Oliver Stark who is the British actor best known for his role on Badlands on AMC and Northern Irish actress Antonia Campbell-Hughes who is best known for her role in Jack Dee’s Lead Balloon both shed some light on their roles in the film, Mindgamers. Oliver describes his role as actually stepping away from the science of Quantum theory, as Antonia describes her research into the subject. They also talk about the possibilities of the future and hacking the human mind.
Before our interviews we were outfitted with the same technology that Mindgamers used for their premiere. It was a couple of electrodes that were attached to my forehead, and one behind the neck. A USB cable attached to the device ran down into the tablet I was holding. While fiddling around with the application they were using, I stumbled upon my user ID. They displayed to us visualizations of brain activity from everyone plugged in each with a user ID attached to the corresponding information. After checking to see everyone was plugged in, they showed us a sneak peak of Mindgamers. The experience of watching the movie while being surveyed was only present on my mind, but as the screening wore on I forgot it was there.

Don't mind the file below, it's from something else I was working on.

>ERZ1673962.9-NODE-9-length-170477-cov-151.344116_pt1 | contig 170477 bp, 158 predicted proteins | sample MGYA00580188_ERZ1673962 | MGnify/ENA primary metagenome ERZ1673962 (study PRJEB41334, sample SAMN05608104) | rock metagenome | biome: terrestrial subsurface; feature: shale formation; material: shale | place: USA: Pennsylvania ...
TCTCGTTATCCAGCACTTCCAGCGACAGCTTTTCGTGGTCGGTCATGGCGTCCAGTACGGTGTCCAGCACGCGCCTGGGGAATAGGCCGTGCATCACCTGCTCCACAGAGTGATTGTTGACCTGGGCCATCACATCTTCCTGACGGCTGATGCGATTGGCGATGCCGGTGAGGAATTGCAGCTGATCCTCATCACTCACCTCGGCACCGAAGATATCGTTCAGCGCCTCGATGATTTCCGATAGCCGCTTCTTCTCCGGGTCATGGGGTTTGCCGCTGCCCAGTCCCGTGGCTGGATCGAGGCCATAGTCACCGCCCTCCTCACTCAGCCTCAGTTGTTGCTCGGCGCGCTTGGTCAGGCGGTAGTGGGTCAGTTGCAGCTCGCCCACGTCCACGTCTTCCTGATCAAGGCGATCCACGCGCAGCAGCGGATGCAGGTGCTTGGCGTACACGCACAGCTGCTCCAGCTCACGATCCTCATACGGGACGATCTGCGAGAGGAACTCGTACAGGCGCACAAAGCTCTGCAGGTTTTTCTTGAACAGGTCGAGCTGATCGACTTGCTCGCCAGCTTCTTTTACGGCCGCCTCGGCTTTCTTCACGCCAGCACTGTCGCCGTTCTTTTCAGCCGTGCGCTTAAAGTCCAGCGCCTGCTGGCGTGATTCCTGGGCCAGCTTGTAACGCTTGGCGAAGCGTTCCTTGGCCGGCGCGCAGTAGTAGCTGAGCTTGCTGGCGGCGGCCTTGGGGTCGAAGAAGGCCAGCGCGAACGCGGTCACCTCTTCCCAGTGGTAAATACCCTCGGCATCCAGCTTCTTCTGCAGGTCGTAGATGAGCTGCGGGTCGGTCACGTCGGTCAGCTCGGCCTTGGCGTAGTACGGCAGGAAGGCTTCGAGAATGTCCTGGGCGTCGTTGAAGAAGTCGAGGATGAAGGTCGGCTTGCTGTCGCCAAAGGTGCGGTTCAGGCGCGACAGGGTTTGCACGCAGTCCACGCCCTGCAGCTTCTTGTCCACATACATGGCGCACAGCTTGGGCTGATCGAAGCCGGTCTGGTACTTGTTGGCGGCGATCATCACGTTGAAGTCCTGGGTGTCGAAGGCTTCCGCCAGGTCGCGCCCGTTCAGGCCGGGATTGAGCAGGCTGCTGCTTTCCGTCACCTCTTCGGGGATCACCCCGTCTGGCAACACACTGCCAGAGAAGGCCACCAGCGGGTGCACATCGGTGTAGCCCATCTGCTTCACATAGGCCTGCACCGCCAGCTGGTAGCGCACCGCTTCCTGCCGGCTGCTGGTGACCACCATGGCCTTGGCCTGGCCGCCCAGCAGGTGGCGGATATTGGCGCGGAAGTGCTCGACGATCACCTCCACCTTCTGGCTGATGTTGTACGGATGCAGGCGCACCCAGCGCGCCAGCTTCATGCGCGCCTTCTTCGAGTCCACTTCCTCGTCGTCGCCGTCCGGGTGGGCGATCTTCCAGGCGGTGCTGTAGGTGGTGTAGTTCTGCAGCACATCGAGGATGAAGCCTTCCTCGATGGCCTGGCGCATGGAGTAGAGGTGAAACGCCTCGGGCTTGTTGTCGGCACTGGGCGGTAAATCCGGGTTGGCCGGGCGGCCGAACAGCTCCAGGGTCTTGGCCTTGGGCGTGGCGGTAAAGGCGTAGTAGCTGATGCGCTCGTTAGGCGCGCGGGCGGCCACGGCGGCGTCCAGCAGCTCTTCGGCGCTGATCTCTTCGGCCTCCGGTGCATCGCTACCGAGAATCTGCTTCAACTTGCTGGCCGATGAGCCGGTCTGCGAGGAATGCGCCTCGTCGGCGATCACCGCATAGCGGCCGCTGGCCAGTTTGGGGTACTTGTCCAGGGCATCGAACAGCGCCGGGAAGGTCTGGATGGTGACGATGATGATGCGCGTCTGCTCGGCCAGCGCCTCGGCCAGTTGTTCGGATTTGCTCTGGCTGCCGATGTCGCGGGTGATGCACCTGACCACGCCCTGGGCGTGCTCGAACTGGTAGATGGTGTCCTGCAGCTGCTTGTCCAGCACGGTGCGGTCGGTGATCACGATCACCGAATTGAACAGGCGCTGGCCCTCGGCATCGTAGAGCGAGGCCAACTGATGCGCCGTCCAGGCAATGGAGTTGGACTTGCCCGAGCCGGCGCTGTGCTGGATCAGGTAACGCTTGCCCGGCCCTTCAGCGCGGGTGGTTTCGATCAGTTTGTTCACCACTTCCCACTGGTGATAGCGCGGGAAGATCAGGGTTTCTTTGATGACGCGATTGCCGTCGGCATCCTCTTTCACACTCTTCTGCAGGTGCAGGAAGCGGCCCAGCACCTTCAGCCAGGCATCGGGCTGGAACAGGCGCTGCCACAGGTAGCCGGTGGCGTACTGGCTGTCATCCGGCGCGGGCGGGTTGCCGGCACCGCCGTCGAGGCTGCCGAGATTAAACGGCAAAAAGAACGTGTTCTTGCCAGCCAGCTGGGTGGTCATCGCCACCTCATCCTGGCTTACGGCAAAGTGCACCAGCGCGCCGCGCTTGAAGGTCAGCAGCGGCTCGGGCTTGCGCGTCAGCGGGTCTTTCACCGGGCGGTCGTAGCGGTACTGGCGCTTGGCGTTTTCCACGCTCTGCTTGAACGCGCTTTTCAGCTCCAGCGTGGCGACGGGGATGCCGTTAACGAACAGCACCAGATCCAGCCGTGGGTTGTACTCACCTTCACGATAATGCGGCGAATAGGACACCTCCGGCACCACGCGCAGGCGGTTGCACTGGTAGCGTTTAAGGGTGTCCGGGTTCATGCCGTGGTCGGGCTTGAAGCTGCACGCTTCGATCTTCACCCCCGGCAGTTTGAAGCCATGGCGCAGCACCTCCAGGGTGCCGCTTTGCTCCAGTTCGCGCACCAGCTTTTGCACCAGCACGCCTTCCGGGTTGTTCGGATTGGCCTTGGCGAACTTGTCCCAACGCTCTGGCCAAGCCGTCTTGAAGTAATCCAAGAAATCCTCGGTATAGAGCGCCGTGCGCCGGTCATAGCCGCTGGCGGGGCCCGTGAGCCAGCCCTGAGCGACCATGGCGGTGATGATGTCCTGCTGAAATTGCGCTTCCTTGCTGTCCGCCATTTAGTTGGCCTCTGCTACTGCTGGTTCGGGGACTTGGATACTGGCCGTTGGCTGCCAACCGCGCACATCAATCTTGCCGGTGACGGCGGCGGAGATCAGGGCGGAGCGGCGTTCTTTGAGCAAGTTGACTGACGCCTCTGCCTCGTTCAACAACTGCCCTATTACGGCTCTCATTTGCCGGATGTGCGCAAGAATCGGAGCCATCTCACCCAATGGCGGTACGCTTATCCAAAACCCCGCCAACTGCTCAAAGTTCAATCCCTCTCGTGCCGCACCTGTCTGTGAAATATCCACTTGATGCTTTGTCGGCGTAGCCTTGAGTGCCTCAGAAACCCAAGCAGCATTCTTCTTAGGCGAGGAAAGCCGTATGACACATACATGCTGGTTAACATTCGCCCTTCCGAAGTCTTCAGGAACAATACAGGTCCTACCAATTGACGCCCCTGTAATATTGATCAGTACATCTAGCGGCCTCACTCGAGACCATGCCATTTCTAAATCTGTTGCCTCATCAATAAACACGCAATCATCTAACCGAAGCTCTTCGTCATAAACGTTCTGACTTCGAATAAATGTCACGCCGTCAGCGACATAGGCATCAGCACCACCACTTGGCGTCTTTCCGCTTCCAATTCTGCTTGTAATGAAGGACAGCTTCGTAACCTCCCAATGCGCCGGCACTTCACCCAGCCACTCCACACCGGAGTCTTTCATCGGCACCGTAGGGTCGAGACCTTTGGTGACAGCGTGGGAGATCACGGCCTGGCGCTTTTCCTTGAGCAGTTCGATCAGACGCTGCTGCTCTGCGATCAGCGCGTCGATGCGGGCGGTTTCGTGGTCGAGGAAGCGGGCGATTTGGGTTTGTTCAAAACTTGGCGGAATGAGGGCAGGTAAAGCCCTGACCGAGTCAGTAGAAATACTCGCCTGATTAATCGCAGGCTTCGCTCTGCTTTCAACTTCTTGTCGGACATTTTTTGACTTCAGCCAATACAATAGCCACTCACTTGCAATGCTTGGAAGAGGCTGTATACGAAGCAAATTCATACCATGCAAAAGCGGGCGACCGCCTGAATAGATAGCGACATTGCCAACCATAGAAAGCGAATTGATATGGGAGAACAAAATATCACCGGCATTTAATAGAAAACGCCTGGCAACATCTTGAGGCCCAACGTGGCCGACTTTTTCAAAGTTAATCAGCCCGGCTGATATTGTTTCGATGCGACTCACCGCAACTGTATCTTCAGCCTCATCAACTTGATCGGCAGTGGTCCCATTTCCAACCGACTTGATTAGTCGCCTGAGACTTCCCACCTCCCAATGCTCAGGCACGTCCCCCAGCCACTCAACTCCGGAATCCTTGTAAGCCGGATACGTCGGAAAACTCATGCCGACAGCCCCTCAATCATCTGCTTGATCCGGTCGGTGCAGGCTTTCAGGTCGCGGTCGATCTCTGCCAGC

Q: So what is it like to be part of something so new and exciting?
Oliver Stark: It’s taken on many different forms over that whole process. It’s exciting, I think to be a part of something that’s never really been done before.
Antonia Campbell-Hughes: I suppose from the get go, Joanne Reay (writer, producer) and Andrew (Goth, director) were very invested in the science element, and I think when we all came on board, that was on the table from the beginning. It’s really good, something that feels vital or important. It has a message.
OS: It could be used for something that is genuinely going to be a benefit and a service to the neuroscience community. It will be nice to look back and say, “Yeah we were a part of that.”
AH: Yes, it’s not just entertainment. (It’s) so much of what we do, the way that people interact with each other, (because) the world is shrinking basically. Everyone is much more in contact. Science and healthcare is very progressive.
Q: What sort of research did you undertake to play your characters Dylan (played by Oliver) and Agnes (played by Antonia)? Where did it start with the research?